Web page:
Looking back at the three types of data, we'll remember that first-party data is all that information you collect from someone directly. It is seen as the most accurate and reliable type of data. If first-party data truly is “the best stuff”, then campaigns should place a high priority on its collection. Remember, first-party data is the data that your campaign will be collecting directly. Information obtained directly from a voter is going to be much more accurate, reliable, and pertinent to your campaign than data you obtain from any other source. Candidates and campaign managers need to understand how and when to proceed with the collection of first-party data. This can be a daunting challenge, not just for someone with little experience in campaigning, but even to seasoned incumbents and candidates as well. Let’s take a look at some of the activities, and tools you can use to collect viable first-party data.
Three data venues
There are three basic dimensions, or activities, for data collection; Events, Online, and Canvassing. Almost all of your first-party data collection will be conducted via one of these three activities. There are several tools across these three activities you should be using to assist in the collection of your data.
Events are data gold mines
Events are a great place to collect first-party data, because if you are taking the time to be at an event, it’s because voters are there too. It doesn’t matter if you organize and run the event, or just get booth or table space, events are a must for collecting data on your campaign. Do not underestimate the power of a highly motivated volunteer with a clipboard and a stack of sign-up sheets making the rounds at an event that has similar priorities to your campaign. Odds are good that the people there will be supporters, and happy to sign up.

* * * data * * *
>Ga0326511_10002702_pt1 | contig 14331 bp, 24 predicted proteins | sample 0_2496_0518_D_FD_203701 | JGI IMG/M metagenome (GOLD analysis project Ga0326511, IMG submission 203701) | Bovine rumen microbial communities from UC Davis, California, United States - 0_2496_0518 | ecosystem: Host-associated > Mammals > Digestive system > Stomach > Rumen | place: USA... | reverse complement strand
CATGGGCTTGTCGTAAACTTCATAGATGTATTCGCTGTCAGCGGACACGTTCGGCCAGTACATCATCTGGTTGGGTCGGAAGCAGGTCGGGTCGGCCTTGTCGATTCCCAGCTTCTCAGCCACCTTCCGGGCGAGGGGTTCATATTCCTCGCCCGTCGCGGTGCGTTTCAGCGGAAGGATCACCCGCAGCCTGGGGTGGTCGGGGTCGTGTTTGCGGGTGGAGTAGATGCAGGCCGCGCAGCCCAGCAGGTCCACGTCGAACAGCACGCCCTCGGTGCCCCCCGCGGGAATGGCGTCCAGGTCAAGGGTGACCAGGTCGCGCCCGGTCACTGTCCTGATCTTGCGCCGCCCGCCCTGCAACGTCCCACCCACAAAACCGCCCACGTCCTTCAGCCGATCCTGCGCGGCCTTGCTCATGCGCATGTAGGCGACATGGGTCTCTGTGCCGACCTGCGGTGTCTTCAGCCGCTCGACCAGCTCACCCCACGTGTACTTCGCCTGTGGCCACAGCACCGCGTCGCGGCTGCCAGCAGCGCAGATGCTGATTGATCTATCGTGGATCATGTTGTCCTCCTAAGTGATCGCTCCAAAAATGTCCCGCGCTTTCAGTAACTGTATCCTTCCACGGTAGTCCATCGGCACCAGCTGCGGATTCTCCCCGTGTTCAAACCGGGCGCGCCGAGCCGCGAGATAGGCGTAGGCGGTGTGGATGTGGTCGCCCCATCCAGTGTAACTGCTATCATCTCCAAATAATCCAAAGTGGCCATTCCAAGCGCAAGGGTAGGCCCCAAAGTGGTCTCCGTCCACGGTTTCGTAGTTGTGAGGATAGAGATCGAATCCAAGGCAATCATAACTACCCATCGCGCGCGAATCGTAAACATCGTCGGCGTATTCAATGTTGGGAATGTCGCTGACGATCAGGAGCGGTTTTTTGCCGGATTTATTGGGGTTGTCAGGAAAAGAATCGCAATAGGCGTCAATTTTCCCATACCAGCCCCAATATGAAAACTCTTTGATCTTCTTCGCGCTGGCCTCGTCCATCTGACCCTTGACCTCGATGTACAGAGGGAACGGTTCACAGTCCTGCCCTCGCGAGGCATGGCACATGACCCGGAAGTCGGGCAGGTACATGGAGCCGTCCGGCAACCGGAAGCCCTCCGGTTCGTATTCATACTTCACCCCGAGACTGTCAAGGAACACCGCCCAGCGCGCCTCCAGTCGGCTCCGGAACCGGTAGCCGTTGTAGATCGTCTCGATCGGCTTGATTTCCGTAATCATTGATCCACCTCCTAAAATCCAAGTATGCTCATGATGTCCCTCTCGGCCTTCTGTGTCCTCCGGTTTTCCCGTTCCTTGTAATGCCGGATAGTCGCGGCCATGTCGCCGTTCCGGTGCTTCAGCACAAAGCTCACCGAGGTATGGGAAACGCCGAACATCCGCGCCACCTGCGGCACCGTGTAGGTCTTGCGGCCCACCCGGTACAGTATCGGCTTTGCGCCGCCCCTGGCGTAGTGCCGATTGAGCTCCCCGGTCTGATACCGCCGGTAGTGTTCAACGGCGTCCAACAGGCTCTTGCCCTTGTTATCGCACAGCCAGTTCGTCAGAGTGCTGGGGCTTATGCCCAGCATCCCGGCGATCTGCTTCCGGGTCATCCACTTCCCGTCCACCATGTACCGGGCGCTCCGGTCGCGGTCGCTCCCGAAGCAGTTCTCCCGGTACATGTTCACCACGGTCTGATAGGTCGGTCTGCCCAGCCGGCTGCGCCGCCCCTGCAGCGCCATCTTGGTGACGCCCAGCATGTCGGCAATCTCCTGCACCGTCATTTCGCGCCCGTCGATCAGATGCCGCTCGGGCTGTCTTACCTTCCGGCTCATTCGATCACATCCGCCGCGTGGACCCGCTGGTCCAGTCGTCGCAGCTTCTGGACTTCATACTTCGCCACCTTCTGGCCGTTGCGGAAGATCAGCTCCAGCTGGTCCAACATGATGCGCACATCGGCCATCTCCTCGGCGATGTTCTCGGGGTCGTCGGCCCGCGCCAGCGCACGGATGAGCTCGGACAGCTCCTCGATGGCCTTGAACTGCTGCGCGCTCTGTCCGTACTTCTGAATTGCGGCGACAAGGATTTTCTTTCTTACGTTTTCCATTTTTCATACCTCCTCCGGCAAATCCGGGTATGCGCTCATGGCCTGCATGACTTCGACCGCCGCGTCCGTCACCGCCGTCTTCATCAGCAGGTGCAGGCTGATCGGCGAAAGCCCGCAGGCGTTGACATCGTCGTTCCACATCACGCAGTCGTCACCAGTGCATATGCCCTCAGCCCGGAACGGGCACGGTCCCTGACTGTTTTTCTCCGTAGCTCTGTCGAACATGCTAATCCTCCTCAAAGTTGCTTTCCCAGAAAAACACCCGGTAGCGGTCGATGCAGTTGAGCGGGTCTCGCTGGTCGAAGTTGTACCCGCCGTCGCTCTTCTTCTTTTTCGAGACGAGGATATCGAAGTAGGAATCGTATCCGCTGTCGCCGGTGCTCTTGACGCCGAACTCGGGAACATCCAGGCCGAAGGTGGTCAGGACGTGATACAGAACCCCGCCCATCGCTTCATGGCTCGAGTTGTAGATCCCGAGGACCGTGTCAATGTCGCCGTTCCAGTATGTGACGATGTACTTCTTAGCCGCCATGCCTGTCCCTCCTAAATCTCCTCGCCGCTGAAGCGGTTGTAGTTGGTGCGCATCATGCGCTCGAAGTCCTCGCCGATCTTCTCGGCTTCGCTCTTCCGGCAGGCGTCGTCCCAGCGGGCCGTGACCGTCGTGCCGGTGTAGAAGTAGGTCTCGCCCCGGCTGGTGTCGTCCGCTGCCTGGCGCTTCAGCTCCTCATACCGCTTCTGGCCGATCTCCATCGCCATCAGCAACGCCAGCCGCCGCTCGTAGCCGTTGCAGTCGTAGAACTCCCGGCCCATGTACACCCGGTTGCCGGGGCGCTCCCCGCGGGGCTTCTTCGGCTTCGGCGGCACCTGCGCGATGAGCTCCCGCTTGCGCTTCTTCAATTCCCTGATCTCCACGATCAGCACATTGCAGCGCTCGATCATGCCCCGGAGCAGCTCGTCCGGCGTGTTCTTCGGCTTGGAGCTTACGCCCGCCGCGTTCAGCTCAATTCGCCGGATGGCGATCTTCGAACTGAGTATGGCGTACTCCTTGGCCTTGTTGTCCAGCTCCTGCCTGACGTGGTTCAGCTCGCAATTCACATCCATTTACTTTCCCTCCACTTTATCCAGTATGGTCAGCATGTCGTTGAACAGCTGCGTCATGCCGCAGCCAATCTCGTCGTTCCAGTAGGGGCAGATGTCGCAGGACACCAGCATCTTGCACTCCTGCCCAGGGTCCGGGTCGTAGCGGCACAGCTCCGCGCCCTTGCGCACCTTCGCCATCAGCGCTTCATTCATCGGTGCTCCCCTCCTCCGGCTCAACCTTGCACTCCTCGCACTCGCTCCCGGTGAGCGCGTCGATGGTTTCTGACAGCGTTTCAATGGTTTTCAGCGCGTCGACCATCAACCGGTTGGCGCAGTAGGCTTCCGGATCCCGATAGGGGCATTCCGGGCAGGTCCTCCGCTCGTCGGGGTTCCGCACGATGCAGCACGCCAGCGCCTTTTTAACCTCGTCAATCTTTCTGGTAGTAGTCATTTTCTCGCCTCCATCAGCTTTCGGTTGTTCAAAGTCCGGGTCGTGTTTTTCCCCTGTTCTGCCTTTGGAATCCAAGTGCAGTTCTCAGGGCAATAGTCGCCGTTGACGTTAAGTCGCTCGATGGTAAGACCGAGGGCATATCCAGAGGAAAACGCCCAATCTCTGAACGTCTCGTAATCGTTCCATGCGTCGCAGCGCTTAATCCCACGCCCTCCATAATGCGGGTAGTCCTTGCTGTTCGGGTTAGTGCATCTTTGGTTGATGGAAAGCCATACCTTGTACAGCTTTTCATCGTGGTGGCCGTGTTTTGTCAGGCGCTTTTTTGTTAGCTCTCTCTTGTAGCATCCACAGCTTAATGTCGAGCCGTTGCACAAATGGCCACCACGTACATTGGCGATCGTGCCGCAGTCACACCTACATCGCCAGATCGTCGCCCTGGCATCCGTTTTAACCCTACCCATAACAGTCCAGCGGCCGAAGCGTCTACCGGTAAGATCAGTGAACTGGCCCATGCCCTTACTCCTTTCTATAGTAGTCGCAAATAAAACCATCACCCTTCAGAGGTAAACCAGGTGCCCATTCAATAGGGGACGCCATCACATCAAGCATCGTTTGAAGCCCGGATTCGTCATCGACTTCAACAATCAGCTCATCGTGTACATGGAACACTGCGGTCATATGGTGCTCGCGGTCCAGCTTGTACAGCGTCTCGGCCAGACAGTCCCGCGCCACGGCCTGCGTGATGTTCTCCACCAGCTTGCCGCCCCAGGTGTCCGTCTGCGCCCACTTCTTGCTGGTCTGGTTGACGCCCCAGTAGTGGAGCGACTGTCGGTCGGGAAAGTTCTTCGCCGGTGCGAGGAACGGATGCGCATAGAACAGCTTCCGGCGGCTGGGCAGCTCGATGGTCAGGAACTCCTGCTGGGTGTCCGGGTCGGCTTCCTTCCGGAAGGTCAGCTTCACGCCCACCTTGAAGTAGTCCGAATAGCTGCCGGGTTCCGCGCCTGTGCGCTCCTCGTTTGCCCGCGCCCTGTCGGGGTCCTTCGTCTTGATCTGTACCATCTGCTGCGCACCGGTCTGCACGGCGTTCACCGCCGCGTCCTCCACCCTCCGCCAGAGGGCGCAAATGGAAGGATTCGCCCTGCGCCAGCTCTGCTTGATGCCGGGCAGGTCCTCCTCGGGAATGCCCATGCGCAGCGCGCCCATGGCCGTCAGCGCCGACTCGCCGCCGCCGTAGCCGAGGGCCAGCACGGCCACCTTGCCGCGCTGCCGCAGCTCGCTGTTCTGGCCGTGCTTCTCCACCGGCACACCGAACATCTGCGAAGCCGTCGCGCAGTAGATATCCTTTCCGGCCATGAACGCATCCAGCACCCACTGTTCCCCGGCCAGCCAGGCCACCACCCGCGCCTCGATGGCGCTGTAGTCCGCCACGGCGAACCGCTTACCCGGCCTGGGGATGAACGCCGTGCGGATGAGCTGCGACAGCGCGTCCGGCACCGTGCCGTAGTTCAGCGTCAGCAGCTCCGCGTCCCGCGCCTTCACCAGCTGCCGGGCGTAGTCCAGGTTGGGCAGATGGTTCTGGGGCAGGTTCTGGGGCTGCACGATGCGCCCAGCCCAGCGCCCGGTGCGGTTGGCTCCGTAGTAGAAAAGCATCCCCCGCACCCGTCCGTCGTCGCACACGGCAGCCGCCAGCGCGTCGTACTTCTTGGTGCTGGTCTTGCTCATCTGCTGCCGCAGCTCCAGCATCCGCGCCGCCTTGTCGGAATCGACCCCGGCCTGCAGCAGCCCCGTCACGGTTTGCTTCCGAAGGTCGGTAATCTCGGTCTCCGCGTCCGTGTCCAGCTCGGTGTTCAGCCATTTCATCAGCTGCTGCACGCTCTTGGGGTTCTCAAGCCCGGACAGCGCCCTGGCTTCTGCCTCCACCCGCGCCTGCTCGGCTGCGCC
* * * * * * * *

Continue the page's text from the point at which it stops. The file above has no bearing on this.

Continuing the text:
Sign-up sheets are an oldie, but a goodie. You should have sign-up sheets at any event your campaign is represented at. Even if it is an event you have organized and are running, you may encounter foot traffic or interested people outside of your registered attendees. You will want to make sure you have a method of getting interested parties involved, and ensure that they have access to more information about your campaign. Don’t forget, every sign up sheet you collect is first-party data to add to your database.
Eventbrite is an amazing tool for organizing and driving people to your event. Eventbrite allows event organizers to set up registration pages for any event, and promote their event across a spectrum of social media platforms. Eventbrite is excellent for collecting first-party data through its event registration capabilities. You can choose what info is optional or required, and create custom questions to gather pertinent info. Some other features on the site include event promotion, the ability to link with affiliate programs to boost outreach, and dynamic reporting of registered attendees – including information collected and answers to custom questions.
Online - it's the wave of the future